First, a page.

Market deregulation and food security
Large financial institutions play a big role in our food system. From providing credit to farmers, to influencing commodity futures markets that ultimately play a role in setting food prices, big financial players deeply influence the food chain. The latest issue of Food Ethics magazine, published out of the United Kingdom, examines how the breakdown of our financial system has affected food security.
The issue includes articles on whether our finance system is set up to value the environment and hunger; the role of big financial speculators in creating volatility in food prices; food companies and tax avoidance; and how finance could best support a sustainable food system.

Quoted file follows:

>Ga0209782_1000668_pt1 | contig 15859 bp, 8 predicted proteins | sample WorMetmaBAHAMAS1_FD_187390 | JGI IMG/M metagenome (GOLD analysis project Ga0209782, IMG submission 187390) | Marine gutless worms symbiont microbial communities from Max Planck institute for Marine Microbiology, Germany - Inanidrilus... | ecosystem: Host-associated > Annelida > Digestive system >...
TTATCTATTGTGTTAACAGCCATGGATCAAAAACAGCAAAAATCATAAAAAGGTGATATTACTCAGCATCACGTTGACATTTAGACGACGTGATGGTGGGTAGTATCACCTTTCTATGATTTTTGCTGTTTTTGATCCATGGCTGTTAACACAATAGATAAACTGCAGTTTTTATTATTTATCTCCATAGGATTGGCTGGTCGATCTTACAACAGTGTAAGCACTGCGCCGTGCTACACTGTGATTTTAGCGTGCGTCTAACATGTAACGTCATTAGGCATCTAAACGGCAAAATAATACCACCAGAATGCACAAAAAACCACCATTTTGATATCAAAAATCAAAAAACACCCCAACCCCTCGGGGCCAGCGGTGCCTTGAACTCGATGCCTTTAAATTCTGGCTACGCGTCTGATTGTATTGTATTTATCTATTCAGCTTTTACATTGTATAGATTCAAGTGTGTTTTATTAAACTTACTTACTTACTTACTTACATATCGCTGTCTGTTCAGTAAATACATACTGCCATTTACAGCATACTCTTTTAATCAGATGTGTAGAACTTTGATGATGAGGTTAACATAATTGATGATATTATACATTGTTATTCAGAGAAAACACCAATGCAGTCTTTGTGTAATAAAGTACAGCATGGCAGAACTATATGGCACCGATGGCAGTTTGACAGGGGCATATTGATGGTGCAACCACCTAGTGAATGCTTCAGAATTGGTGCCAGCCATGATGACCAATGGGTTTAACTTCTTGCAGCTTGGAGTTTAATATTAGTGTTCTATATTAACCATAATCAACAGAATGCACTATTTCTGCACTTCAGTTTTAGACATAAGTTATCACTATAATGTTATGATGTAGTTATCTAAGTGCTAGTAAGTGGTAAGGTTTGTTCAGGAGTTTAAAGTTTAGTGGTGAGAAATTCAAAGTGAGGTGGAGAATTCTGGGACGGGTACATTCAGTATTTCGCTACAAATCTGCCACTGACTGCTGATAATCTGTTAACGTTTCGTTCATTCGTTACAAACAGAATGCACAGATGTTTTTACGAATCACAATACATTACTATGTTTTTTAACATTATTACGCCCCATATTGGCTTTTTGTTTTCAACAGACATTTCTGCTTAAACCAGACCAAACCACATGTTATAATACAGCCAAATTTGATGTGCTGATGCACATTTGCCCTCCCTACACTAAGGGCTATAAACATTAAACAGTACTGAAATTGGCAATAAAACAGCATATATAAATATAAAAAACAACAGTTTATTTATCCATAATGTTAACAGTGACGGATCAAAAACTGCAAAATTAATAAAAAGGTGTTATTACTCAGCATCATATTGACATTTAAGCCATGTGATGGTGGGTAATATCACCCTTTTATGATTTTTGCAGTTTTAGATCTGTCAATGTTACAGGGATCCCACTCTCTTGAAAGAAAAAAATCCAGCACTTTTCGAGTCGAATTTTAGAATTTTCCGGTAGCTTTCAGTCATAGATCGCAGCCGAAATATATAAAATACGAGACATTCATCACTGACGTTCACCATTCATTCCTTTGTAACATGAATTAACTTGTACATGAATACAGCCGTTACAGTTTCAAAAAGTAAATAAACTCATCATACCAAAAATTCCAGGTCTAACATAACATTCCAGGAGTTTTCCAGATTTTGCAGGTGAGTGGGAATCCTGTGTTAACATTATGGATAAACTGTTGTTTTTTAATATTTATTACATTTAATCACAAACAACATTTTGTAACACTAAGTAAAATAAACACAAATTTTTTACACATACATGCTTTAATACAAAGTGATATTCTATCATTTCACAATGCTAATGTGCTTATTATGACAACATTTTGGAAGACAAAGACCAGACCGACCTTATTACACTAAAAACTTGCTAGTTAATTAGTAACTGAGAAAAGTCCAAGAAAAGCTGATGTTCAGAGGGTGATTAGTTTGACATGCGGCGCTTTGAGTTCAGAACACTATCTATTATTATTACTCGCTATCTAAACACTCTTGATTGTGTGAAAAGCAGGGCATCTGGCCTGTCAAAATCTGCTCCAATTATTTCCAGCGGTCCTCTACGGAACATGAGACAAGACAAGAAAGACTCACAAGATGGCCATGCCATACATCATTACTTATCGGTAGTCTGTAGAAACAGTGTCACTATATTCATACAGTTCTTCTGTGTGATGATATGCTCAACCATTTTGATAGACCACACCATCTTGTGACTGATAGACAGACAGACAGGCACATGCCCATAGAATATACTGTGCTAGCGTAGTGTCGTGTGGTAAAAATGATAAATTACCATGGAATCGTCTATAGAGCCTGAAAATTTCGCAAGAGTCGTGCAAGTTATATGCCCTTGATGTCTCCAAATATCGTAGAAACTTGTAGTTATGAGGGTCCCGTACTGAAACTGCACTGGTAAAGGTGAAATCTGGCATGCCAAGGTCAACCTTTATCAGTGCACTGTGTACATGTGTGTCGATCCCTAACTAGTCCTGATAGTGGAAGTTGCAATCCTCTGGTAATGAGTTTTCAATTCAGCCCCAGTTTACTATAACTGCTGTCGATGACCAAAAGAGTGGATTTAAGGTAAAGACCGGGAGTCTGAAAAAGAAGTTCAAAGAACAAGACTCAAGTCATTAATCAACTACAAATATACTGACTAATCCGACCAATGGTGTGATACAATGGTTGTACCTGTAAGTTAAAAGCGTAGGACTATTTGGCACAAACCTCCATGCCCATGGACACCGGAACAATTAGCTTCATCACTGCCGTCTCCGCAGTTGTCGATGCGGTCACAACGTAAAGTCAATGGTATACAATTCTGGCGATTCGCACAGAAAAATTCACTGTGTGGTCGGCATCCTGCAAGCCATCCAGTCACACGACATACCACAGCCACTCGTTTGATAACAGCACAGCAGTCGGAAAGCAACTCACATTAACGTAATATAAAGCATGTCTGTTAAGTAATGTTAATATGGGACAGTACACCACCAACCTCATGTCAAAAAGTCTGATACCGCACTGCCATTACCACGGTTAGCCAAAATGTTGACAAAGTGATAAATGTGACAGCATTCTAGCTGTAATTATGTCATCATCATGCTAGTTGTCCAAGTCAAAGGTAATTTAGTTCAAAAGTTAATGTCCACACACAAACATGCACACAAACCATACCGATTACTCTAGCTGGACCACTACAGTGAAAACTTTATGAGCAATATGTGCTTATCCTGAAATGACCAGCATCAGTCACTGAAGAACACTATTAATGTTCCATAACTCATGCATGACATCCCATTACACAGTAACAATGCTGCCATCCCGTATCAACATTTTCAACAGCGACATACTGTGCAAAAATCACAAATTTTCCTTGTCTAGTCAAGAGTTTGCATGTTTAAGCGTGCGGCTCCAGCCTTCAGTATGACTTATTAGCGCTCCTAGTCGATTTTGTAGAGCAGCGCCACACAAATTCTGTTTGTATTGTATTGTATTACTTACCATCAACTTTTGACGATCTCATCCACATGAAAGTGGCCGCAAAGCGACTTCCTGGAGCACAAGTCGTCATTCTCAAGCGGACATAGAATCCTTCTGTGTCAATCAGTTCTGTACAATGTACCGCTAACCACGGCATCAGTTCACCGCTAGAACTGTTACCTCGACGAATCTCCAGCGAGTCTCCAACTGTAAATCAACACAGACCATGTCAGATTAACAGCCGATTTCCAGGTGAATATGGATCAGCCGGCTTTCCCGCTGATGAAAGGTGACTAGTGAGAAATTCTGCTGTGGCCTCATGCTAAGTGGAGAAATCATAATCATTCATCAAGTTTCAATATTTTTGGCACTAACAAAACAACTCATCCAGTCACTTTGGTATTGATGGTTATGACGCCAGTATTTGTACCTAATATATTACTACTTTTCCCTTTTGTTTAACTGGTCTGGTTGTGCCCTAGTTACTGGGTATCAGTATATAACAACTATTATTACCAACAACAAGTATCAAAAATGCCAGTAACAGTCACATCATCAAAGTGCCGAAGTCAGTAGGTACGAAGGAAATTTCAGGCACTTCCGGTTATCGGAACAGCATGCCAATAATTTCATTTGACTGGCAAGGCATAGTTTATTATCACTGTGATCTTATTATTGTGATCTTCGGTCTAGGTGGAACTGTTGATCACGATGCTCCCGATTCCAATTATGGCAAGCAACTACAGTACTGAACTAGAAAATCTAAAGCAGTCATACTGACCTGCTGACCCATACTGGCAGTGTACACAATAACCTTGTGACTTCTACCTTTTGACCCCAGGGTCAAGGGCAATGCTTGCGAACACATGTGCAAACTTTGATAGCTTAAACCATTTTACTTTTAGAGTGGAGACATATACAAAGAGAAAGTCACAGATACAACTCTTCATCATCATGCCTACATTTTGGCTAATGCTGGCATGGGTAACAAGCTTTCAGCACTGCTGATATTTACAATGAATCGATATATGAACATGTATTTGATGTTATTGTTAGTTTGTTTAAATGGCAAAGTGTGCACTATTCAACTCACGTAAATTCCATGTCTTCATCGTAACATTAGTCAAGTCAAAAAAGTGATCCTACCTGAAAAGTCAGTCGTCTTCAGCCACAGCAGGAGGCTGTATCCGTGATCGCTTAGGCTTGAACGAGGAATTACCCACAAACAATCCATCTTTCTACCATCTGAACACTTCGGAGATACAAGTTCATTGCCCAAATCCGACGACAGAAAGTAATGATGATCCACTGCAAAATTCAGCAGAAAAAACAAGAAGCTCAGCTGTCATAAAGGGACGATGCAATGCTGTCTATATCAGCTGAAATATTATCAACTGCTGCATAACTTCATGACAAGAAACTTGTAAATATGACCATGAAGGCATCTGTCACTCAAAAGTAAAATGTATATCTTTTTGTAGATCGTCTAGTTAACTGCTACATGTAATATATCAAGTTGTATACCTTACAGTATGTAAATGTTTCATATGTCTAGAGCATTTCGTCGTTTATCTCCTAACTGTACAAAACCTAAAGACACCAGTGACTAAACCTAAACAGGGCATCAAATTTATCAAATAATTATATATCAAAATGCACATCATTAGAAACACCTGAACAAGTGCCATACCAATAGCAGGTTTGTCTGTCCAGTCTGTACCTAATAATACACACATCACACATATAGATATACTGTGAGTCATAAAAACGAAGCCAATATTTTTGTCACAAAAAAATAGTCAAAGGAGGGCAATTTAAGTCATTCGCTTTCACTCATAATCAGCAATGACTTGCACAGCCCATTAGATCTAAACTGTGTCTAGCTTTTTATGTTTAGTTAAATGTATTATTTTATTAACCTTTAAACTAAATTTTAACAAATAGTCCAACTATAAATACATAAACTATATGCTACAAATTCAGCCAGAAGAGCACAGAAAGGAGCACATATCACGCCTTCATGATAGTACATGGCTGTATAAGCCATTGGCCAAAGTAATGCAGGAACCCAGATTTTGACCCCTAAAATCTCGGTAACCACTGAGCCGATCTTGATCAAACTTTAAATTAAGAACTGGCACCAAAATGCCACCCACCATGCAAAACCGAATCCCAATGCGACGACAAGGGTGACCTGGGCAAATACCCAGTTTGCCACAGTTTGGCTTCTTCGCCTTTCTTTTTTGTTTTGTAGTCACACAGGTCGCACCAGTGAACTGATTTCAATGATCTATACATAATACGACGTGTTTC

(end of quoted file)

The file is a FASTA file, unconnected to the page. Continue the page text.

IATP's Steve Suppan contributes an article on the role of commodity market deregulation in the U.S. and global food prices. Suppan writes about how speculators like Goldman Sachs and Morgan Stanley dominated agricultural futures markets to drive prices up in 2007 and early 2008, and then down as they disinvested from the market.
Food Ethics editor Tom MacMillan writes in his introduction: "The bottom line is that governments need to make the link between food security and financial regulation, to support long-term investment everywhere from the biggest companies to the smallest farmers around the world. Better rules and practices could speed us towards a sustainable food system. Right now, though, our financial institutions have their feet on the brakes."
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